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The Mystery of Faith, Sermon 5

Andrew Gray (1634-1656) - A Powerful Preacher Who Died at a Young Age

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The Mystery of Faith, Sermon 5

1 John 3:23, “This is his commandment, that ye should believe on the Name of his Son Jesus CHRIST.”

THERE are two great rocks upon which a Christian doth ordinarily dash, in his way and motion toward his rest.

1. The rock of presumption and carnal confidence; so that when Christ dandleth them upon his knees, and satisfieth them with the breasts of his consolations, and maketh their cup to overflow, then they cry out, My mountain standeth strong, I shall never be moved. And

2. The rock of misbelief and discouragement: so that, when he hideth his face, and turneth back the face of his throne, then they cry out, Our hope and our strength is perished from the Lord; we know not what it is to bear our enjoyments by humility, nor our crosses by patience and submission. O but misbelief and jealousy are bad interpreters of dark dispensations; they know not what it is to read these mysterious characters of Divine Providence, except they be written in legible letters of sense; misbelief is big with child, of twins, and is travailing, till it bring forth apostacy and security ; and no doubt he is a blessed Christian that hath overcome that woeful idol of misbelief, and doth walk by that royal law of the word, and not by that changeable rule of dispensations.

We conceive that there are three great idols and dagons of a Christian, that hindereth him from putting a blank in Christ’s hand concerning his guiding to heaven, – there is pride, self-indulgence, and security. Do we not covet to be more excellent than our neighbour? Do we not love to travel to heaven through a valley of riches ? and do we not ambitiously desire to walk towards Sion, sleeping, rather than weeping, as we go? Are there not some words that we would have taken out of the Bible? That is sad divinity to flesh and blood, Through many tribulations must we enter into the kingdom of heaven: we love not to be changed from vessel to vessel, that so our scent may be taken from us. There are three great enemies to Christ: misbelief, hypocrisy, and profanity. Misbelief is a bloody sin – hypocrisy is a silent sin – .profanity is a crying sin. These are mother evils, and I shall give you these differences betwixt them:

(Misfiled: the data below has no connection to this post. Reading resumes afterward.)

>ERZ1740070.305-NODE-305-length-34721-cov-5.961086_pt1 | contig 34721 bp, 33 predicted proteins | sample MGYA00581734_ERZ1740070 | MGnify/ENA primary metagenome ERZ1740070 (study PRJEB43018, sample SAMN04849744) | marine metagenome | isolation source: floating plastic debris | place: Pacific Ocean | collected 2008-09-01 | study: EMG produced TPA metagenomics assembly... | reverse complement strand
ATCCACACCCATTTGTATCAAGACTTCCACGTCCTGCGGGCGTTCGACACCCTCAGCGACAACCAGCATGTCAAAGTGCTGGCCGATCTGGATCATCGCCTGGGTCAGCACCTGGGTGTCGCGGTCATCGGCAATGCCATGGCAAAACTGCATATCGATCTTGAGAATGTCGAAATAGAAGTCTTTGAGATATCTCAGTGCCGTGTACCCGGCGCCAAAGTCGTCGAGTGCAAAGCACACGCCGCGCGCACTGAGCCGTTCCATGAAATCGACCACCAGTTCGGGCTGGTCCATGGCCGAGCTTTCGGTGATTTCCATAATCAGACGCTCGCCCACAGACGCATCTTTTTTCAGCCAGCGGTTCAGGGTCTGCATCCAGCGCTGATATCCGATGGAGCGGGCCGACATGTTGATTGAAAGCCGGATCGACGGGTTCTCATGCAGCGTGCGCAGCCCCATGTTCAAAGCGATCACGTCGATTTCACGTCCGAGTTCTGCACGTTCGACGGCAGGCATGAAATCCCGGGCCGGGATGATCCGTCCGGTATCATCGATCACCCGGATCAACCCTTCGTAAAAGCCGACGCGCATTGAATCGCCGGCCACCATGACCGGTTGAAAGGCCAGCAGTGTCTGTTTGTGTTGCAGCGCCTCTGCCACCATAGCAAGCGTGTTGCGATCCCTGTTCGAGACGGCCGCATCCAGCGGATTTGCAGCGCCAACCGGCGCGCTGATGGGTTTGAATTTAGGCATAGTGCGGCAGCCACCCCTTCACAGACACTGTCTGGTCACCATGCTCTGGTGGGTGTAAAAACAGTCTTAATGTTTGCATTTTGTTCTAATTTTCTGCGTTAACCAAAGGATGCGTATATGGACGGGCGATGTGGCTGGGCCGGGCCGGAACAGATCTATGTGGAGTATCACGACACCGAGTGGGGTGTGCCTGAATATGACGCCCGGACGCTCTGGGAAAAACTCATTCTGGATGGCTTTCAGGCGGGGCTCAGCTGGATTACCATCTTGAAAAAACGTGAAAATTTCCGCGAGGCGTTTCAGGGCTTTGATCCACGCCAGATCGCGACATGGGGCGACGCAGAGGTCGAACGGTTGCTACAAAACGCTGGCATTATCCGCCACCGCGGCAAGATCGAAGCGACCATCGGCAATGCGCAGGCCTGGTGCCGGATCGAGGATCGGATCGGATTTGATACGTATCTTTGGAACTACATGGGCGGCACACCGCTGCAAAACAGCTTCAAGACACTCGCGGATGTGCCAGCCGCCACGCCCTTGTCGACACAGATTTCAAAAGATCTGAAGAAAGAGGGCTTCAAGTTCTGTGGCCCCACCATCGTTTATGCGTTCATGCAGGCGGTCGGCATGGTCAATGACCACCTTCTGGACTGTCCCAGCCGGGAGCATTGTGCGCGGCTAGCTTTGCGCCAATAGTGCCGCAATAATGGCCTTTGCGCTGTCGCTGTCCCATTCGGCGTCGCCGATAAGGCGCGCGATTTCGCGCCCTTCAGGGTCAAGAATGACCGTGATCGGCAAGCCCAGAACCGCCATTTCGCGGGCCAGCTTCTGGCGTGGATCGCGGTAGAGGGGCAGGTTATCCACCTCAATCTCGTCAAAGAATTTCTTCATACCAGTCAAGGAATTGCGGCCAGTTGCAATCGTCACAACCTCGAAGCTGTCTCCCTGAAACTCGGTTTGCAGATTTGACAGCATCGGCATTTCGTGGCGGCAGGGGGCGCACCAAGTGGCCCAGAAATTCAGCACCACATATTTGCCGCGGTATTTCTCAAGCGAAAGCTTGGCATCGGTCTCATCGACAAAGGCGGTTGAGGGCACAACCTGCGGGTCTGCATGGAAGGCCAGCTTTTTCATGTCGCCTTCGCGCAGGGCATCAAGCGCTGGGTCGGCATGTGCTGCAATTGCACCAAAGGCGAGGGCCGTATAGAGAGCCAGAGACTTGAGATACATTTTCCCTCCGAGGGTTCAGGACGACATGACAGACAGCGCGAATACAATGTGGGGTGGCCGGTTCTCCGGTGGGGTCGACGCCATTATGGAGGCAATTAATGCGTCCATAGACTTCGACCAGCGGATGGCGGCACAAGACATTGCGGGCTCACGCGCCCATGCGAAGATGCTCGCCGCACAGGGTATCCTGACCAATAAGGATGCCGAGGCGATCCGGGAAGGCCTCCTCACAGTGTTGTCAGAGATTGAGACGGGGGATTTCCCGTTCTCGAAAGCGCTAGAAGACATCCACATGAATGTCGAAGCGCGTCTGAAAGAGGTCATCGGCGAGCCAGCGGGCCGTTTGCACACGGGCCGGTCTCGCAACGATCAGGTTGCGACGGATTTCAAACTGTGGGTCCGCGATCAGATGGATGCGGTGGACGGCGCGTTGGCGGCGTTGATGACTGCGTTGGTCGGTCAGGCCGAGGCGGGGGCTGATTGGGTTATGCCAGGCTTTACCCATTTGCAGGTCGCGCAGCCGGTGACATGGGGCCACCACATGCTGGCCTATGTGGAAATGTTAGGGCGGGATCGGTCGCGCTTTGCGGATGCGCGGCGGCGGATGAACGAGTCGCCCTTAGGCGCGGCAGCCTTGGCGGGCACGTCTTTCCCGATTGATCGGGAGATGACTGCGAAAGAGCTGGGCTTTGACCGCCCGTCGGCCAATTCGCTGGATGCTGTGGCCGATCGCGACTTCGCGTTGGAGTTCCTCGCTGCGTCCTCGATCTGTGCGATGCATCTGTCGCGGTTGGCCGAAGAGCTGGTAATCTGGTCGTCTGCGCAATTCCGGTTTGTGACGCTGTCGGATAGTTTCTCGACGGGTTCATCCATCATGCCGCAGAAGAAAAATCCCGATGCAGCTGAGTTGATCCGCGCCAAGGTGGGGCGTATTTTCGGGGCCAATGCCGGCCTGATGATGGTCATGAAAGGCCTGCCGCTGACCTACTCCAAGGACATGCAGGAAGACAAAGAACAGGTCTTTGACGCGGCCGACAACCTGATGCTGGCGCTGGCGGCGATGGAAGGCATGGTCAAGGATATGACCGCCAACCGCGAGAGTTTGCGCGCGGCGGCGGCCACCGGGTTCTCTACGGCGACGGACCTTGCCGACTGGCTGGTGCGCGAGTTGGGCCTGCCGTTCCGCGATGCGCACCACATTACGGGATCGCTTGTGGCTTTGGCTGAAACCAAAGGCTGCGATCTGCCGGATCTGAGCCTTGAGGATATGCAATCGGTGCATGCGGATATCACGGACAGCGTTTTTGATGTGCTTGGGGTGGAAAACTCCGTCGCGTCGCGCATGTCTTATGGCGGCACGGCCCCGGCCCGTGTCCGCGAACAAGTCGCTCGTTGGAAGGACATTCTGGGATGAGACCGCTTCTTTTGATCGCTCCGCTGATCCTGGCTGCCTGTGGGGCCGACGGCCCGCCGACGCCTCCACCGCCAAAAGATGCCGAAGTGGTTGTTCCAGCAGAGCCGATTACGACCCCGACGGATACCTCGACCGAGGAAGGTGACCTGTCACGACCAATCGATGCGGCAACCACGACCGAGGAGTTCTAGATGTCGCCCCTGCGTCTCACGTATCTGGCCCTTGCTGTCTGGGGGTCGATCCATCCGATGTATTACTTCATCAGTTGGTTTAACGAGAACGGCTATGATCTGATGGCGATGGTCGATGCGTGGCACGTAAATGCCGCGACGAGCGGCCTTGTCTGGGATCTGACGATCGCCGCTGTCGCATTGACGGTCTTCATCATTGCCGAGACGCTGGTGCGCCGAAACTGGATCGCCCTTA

misbelief crucifieth Christ under the veil of humility;

hypocrisy crucifleth Christ under the veil of love; and

profanity putteth him to open shame.

Misbelief denieth the love and power of God;

hypocrisy denieth the omnisciency of God; and

profanity denieth the justice of God.

Misbelief is a sin that looketh after inherent righteousness;

hypocrisy is a sin that looketh after external holiness only; and

profanity is a sin that looketh after heaven without holiness: making connexion between these things that God hath always separated, and separating these things which he hath always put together: so that their faith shall once prove a delusion, and fly away as a dream of the night; but let us study this excellent grace of true and saving faith, which shall be a precious remedy against all those Christ-destroying and soul-destroying evils.

But now to come to that which we did propose,

Thirdly, To be spoken of from the words, which was the sweetness of this grace of faith; no doubt, it is a pleasant command, and it maketh all commands pleasant, it is that which casteth a divine lustre upon the most hard sayings of Christ, and maketh the Christian to cry forth, God hath spoken in his holiness; I will rejoice. We need not stand long to clear that faith is a sweet and refreshing command, for it is oftentimes recorded in Scripture to the advantage of this grace; and unspeakable joy and heavenly delight are the hand-maids that wait upon it. But more particularly to make it out, we shall speak to these things.

The First is, That this grace giveth a Christian a broad and comprehensive sight of Christ, maketh him not only to behold the beauty of his actings, but the beauty of his person: and there are these three precious sights that faith giveth to a Christian of Christ : –

First, It letteth the Christian see Christ in his absolute and personal excellency, taking him up as the eternal Son of God, as the Ancient of days, as the Father of eternity, as the express image of his Father’s person, and brightness of his glory; and this filleth the soul with divine fear and admiration. Hence is that word, Heb. 11:27, That we see by faith him that is invisible. As if he had said, faith is that grace that maketh things that are invisible, visible unto us.

Secondly, It letteth the soul see Christ in his relative excellencies, that is, what he is to us; faith taketh up Christ as a husband, and from thence we are provoked to much boldness and divine confidence, and withal, to see these rich possessions that are provided for us by our elder brother, who was born for adversity; faith taketh up Christ as a blessed day’s-man, that did lay his hand upon us both; and from thence is constrained to wonder at the condescendency of Christ, – it taketh him up as dying, and as redeeming us from the power of the grave, and from the hands of our enemies and this provoketh Christians to make a total and absolute resignation of themselves over unto Christ, To serve him all the days of our life, in righteousness and holiness. And